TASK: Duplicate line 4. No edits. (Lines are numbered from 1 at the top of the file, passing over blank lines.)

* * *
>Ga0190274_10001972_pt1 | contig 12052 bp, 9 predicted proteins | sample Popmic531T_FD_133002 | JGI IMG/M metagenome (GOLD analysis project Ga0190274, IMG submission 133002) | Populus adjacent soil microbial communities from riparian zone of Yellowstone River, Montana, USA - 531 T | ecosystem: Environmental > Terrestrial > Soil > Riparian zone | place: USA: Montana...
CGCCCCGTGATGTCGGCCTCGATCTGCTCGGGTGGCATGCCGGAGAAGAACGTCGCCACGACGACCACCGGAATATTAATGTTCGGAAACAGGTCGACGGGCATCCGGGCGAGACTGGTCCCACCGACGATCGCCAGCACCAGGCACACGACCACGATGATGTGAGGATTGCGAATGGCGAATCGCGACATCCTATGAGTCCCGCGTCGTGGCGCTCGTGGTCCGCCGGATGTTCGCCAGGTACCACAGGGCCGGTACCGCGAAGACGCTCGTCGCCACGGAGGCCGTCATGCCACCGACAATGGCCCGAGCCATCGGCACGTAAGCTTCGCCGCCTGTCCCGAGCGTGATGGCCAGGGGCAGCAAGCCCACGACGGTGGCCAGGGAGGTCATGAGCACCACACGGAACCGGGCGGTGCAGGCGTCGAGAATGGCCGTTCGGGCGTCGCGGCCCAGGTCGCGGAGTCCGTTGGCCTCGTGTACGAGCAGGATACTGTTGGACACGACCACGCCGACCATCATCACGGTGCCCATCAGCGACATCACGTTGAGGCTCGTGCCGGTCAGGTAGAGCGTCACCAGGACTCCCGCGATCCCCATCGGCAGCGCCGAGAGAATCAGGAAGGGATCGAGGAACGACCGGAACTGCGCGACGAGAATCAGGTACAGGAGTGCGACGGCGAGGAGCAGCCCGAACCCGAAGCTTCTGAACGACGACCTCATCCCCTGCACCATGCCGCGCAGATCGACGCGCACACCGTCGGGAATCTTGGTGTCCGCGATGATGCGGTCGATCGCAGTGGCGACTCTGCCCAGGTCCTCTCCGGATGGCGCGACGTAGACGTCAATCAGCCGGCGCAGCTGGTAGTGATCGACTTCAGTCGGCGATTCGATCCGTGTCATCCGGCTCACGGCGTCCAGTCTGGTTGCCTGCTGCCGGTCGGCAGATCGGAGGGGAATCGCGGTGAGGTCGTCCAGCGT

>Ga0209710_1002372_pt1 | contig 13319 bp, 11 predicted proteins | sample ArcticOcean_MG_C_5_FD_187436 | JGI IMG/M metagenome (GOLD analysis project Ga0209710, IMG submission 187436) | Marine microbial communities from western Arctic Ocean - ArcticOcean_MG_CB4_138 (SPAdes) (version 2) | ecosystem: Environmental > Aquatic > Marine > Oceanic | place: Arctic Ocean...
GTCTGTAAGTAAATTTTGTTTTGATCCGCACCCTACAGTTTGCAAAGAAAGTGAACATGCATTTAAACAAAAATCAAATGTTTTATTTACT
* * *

GTCTGTAAGTAAATTTTGTTTTGATCCGCACCCTACAGTTTGCAAAGAAAGTGAACATGCATTTAAACAAAAATCAAATGTTTTATTTACT